The incredible hike delivers on its title, taking you from the cactus of the desert floor (the hike begins just behind the Palm Springs Art Museum) to the clouds of the area around the peak of Mt. San Jacinto. You start in downtown Palm Springs and end at the top part of the Palm Springs Aerial Tramway, which you then take down the mountain.
14. Mt. San Jacinto State Park
Mainly accessible by taking the Palm Springs Aerial Tramway, this alpine wilderness area offers 50 miles of hiking trails and 14,000 acres of raw wilderness. The Palm Springs Aerial Tramway is the world's longest rotating aerial tramway. It whisks you from the desert floor to an elevation of almost 9,000 feet in just 10 minutes.
At the top, you'll find an alpine environment, with temperatures that are 30 to 40 degrees cooler than the desert floor below. Trams run from about 10am to 8pm, with the last tram down at 9:45pm. Summer hours are a bit longer, with a later last tram down.
A free, California Wilderness Permit is necessary to go beyond the main clearing area. The timed permits help track visitors for safety reasons and are also used to limit crowds for a more intimate experience. The hikes up here can be done year-round, but you will encounter snow in the late fall and winter months. In the summer, the temperatures can get high and sometimes exceed 100 degrees Fahrenheit (38 degrees Celsius).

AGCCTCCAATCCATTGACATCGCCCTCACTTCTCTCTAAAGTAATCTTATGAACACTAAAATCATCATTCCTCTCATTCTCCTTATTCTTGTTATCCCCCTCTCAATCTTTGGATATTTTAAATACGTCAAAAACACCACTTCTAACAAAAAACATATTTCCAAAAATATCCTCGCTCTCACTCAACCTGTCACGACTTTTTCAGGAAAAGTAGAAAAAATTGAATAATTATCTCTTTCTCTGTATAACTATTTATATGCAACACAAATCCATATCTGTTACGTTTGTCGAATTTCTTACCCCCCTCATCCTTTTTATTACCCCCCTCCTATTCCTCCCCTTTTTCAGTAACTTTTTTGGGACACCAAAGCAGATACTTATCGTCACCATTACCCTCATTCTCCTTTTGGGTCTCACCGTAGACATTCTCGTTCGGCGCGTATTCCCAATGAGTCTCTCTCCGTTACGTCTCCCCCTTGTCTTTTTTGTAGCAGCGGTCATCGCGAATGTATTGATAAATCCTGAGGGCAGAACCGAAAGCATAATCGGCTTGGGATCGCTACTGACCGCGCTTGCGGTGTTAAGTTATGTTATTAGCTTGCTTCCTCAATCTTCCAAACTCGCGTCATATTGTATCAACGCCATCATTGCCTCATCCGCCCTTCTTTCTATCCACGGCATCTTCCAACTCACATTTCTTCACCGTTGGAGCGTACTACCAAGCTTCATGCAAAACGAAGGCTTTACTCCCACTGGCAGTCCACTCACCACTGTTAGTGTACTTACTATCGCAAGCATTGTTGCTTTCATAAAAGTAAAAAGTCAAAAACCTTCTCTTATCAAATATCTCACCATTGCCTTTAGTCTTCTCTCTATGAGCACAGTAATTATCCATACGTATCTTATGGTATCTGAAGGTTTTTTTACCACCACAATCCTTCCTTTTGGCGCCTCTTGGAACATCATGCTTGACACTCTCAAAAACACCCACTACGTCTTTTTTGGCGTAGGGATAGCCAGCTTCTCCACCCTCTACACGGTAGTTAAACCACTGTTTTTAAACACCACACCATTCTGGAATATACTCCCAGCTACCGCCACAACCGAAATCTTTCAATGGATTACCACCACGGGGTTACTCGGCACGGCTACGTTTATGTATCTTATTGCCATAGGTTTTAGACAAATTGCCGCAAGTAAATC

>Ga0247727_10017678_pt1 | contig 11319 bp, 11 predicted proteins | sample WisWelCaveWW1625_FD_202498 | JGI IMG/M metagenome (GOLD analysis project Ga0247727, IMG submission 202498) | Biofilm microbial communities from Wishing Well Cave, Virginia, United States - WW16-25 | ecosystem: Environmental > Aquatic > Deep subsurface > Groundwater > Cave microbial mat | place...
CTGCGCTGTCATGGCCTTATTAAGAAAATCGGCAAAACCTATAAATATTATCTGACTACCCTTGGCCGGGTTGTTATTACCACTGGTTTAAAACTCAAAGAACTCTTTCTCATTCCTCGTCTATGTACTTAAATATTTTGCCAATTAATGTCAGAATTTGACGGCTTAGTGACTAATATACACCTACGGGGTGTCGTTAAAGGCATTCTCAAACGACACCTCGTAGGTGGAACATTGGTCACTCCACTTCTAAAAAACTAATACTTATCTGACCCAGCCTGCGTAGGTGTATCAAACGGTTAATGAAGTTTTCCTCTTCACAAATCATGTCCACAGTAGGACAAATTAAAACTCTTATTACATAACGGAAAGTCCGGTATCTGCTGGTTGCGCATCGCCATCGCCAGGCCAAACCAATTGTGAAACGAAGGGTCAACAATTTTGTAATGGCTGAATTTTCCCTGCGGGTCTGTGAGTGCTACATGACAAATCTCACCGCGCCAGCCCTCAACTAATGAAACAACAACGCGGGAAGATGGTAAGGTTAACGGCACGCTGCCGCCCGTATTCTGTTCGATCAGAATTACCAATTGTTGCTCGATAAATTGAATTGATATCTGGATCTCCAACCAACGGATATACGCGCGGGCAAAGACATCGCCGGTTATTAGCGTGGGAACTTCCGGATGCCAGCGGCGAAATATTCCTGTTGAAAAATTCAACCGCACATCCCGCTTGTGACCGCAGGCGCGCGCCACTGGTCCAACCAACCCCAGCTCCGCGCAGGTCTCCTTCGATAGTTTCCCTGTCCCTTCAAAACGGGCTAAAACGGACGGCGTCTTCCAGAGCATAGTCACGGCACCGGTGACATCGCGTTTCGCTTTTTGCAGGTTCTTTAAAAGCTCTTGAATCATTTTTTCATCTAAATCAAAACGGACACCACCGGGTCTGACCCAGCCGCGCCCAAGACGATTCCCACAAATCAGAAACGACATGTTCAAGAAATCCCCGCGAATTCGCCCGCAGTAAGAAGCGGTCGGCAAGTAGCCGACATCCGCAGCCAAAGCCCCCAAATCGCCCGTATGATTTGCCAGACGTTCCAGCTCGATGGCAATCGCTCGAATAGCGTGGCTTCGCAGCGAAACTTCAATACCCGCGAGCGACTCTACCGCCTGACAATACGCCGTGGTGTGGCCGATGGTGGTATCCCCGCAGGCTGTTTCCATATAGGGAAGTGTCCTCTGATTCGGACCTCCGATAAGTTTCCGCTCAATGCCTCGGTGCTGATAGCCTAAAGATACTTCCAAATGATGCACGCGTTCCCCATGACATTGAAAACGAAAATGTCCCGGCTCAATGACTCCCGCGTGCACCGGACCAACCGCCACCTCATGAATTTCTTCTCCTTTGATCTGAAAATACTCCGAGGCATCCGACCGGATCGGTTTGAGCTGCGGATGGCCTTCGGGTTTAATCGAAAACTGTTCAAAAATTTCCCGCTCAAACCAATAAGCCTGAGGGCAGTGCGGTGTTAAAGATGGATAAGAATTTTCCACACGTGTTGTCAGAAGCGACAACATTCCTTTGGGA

15. The San Jacinto Peak Hike
This hike starts at the Mountain Station of the tramway and is almost eleven miles, round trip. The hike ends atop Mt. San Jacinto, the second highest point in Southern California (about 10,000 feet above sea level). The views are endless, stretching across the area, extending to Catalina Island (26 miles off the coast). If you do the hike at night or in the early morning, you can sometimes see the glow of the lights of Las Vegas about 300 miles away.
16. Wellmans Divide
After you've hiked from the Mountain Station to an area called Round Valley, continue on another mile (and climb about 600 feet in elevation) to Wellmans Divide. This provides sensational views of the region, including the dome of the Palomar Observatory almost 200 miles away in San Diego County. From this trail, you could continue on to the San Jacinto Peak hike or head downhill on a 10-mile hike to Idyllwild.
17. The Long View Discovery Trail and The Desert View Trail
These are two of the easy hikes you can do at the Mountain Station of the tramway. The Long View Discovery Trail is great for families and kids, as it's only three quarters of a mile (1.2 kilometers) long and marked with a lot of informational signage.
The Desert View Trail is a bit longer and a bit more strenuous, but you visit a few scenic overlooks. The views are both of the Coachella Valley and surrounding region to one side and across the pine forests and valleys of Mt. San Jacinto State Park looking to the other direction.
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Things to do around Palm Springs: Once you've had your fill of hiking, be sure to check out the main attractions in Palm Springs. Alternatively, you may want to simply spend some time relaxing around a pool if you are staying at one of the area's luxury resorts. If you want to do a day trip, head out to explore Joshua Tree National Park, where you'll also find beautiful hikes and other sights.